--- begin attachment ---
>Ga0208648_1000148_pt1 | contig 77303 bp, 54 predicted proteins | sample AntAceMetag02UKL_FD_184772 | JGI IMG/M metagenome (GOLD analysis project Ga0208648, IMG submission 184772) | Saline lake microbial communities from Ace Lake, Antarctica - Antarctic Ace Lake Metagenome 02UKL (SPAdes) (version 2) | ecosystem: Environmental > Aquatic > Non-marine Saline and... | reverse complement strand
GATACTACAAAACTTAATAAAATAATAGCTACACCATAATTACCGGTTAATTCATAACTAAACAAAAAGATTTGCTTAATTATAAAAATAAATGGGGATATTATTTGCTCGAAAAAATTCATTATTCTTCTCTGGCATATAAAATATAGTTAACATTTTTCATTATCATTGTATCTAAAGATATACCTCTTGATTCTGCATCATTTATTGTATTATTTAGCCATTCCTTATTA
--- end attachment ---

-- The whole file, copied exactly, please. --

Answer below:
>Ga0208648_1000148_pt1 | contig 77303 bp, 54 predicted proteins | sample AntAceMetag02UKL_FD_184772 | JGI IMG/M metagenome (GOLD analysis project Ga0208648, IMG submission 184772) | Saline lake microbial communities from Ace Lake, Antarctica - Antarctic Ace Lake Metagenome 02UKL (SPAdes) (version 2) | ecosystem: Environmental > Aquatic > Non-marine Saline and... | reverse complement strand
GATACTACAAAACTTAATAAAATAATAGCTACACCATAATTACCGGTTAATTCATAACTAAACAAAAAGATTTGCTTAATTATAAAAATAAATGGGGATATTATTTGCTCGAAAAAATTCATTATTCTTCTCTGGCATATAAAATATAGTTAACATTTTTCATTATCATTGTATCTAAAGATATACCTCTTGATTCTGCATCATTTATTGTATTATTTAGCCATTCCTTATTA